SKOPJE, Macedonia -- American basketball player Cameron Moore, who joined Macedonian team AV Ohrid this week, died suddenly during his first practice session, local authorities said Wednesday.
The team's legal representative, Ivo Markoski, told The Associated Press that the 25-year-old Moore arrived late Monday from Venice, Italy. He said the player had been in Ohrid, a tourist resort town in southern Macedonia, only hours before dying Tuesday.
"This is a tragedy. We had no time even to meet him properly," Markoski said. "He was in Ohrid for only 24 hours. We let him rest after arrival and the tragedy occurred on the very first day of training."
Markoski said Moore had signed a preliminary deal with the Ohrid team and had just begun medical tests. An official deal with the team was to be signed after the medical tests were completed.
Ohrid police spokesman Stefan Dimeski confirmed an American basketball player died suddenly late Tuesday, but did not release his identity citing an ongoing forensic investigation into the death. Dimeski said the player collapsed during practice and was rushed to the hospital but was pronounced dead on arrival.
More details would be available after the forensic examination, he said.
"[We have] never experienced such a tragedy. We are totally shaken by his death," said AV Ohrid team manager Marijan Boshalevski, who said Moore collapsed during the last 15 minutes of practice.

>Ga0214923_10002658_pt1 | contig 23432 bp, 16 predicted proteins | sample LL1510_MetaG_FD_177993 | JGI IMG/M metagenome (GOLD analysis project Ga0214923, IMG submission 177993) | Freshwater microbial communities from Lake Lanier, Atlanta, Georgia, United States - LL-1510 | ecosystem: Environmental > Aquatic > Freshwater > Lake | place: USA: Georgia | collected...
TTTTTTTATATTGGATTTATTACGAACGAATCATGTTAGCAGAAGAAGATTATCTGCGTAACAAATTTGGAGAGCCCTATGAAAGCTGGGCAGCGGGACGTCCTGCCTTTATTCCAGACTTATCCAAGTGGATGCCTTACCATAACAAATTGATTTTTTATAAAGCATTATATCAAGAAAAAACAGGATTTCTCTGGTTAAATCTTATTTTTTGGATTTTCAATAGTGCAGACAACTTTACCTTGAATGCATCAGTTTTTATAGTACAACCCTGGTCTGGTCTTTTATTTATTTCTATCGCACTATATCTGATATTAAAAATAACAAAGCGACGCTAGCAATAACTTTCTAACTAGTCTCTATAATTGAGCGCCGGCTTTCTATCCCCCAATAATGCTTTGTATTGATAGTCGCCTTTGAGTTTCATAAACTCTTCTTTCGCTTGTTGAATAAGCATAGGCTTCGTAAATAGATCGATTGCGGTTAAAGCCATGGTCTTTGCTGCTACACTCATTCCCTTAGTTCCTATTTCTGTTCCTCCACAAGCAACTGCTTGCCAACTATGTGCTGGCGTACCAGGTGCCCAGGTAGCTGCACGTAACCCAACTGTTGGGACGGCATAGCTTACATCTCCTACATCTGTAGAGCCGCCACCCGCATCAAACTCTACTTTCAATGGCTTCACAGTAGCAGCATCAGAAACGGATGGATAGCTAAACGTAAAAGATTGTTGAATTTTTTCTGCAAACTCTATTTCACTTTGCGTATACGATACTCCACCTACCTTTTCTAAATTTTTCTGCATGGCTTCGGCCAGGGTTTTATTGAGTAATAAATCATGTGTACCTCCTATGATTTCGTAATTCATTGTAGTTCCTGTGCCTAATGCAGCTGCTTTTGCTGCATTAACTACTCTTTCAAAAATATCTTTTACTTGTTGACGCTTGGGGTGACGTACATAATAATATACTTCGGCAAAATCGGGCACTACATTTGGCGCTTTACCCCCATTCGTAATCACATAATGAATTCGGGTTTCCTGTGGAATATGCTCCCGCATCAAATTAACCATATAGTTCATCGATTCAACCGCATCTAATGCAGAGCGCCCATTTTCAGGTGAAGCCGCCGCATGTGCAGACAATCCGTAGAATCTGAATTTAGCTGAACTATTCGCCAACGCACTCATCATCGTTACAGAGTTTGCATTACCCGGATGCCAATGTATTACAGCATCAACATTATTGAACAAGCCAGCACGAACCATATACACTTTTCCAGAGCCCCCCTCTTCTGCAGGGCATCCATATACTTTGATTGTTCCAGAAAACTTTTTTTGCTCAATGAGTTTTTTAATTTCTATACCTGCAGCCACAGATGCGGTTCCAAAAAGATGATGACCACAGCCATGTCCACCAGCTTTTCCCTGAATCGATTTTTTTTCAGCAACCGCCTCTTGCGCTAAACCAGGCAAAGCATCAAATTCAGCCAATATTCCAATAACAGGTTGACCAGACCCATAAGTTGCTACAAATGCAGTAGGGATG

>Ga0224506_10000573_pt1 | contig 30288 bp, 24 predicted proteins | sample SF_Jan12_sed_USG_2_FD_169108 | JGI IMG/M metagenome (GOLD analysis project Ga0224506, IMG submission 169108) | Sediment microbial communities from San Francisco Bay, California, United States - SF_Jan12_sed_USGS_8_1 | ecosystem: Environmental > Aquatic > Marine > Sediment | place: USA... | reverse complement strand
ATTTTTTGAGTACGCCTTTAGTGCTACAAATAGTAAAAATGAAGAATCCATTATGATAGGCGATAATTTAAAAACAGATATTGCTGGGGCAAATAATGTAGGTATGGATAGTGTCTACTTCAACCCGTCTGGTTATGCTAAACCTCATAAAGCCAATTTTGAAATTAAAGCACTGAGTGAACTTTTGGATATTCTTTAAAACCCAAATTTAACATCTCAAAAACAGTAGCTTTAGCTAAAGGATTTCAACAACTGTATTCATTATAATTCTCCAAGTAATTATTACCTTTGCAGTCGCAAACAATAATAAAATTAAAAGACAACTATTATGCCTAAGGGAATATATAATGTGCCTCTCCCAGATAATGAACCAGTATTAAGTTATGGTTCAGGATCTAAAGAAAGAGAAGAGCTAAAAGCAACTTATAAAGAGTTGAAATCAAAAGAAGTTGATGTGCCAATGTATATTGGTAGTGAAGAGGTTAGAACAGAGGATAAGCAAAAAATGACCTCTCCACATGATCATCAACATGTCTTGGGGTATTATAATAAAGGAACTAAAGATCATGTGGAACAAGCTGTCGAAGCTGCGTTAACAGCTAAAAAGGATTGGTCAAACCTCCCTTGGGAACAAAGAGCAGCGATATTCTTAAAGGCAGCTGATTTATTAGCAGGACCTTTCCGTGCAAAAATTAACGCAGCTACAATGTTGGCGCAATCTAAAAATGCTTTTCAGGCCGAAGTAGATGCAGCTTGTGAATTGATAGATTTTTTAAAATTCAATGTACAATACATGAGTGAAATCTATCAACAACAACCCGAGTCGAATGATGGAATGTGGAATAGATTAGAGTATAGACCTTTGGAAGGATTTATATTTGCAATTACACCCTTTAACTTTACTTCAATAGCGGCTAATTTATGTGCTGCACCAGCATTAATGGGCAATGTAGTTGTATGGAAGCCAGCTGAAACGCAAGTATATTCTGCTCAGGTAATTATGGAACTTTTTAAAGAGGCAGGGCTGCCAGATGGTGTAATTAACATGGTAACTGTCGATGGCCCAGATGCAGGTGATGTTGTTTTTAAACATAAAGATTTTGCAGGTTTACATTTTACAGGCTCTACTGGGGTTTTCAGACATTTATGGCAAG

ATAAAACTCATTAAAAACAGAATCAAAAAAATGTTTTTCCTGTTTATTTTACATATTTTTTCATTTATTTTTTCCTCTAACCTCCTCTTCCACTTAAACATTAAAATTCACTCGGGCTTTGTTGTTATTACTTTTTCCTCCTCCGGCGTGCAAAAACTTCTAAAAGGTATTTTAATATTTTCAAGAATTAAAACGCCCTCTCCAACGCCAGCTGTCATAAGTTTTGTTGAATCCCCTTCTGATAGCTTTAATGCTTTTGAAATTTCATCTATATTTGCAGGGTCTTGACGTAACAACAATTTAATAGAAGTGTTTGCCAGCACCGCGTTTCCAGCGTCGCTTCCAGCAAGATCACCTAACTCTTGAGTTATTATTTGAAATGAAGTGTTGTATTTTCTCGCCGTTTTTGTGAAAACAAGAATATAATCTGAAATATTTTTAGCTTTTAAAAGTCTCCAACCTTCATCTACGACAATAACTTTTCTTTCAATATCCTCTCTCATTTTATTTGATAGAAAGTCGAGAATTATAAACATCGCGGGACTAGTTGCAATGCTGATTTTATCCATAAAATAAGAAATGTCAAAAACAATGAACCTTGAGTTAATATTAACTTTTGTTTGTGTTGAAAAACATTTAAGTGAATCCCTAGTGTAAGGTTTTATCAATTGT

Moore, who went to high school in San Antonio, was a forward for University of Alabama-Birmingham, finishing his career ranked second in school history in double-doubles (28) and blocked shots (137), and fourth in total rebounds (747).
"The UAB family mourns the loss of an outstanding human being whose life was taken away too soon," UAB men's basketball head coach Robert Ehsan said in a statement. "Cameron Moore was one of the first student-athletes I met when I arrived in Birmingham in 2012, and I could immediately sense his passion for Birmingham and UAB Basketball. He played an integral part in the success of so many great Blazer teams, and I know his legacy will live on through everyone associated with UAB."
Moore is one of only three players in school history with more than 1,000 points and 700 rebounds in his career, according to the UAB website.
"The entire Blazer community lost a remarkable man who meant so much to UAB and the basketball program," UAB director of athletics Mark Ingram said. "We will keep Cameron and his loved ones in our thoughts and prayers."